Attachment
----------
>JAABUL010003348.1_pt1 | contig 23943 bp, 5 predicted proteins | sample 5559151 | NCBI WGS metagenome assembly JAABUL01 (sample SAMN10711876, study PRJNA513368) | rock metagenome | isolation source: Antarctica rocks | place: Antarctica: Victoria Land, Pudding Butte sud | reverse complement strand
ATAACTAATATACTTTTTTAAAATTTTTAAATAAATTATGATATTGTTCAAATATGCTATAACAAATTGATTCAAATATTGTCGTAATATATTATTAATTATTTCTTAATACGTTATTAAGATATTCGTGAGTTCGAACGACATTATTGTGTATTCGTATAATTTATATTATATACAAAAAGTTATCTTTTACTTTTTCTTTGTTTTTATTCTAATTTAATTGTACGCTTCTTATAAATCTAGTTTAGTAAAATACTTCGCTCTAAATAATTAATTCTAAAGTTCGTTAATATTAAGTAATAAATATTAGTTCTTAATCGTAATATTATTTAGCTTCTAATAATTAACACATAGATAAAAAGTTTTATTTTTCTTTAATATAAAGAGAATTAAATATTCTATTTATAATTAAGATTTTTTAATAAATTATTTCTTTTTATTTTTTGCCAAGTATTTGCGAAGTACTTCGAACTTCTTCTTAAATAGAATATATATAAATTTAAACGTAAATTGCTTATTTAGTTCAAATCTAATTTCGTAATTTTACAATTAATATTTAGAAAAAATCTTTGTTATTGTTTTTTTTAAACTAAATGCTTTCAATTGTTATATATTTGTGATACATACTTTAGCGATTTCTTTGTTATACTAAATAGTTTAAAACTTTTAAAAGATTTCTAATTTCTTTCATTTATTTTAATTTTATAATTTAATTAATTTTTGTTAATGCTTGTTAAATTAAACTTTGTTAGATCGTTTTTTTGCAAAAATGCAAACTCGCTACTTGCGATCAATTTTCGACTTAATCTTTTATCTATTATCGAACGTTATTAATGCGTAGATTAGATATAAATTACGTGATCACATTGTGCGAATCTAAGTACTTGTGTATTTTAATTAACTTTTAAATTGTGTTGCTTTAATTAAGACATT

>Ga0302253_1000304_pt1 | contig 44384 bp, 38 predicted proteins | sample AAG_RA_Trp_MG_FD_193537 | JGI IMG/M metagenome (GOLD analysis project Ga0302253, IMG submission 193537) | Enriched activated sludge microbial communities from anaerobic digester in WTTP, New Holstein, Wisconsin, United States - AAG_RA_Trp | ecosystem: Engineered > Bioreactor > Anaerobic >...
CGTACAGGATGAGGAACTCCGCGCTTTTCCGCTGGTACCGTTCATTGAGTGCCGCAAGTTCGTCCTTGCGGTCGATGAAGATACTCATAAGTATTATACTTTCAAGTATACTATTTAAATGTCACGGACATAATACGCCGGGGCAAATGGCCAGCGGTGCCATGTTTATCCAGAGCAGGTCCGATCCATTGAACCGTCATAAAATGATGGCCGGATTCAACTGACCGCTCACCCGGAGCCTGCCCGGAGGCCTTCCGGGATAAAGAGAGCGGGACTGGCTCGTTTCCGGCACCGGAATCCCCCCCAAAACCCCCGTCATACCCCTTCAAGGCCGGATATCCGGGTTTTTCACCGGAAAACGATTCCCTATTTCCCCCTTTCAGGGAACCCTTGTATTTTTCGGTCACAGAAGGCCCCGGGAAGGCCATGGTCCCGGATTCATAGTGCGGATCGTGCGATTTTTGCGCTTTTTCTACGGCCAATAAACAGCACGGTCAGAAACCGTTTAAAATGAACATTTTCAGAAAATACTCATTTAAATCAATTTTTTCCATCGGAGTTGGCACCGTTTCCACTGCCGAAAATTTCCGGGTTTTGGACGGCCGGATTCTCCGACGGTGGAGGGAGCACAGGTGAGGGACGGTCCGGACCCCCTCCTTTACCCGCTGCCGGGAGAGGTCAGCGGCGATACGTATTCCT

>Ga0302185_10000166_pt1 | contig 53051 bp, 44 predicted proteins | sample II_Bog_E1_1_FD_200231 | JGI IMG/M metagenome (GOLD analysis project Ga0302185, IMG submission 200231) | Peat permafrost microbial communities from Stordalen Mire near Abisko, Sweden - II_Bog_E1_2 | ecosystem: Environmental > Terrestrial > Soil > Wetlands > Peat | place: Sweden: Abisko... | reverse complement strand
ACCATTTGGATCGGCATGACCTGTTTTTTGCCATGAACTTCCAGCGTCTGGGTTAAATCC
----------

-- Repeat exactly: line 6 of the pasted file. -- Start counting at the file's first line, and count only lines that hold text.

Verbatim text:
ACCATTTGGATCGGCATGACCTGTTTTTTGCCATGAACTTCCAGCGTCTGGGTTAAATCC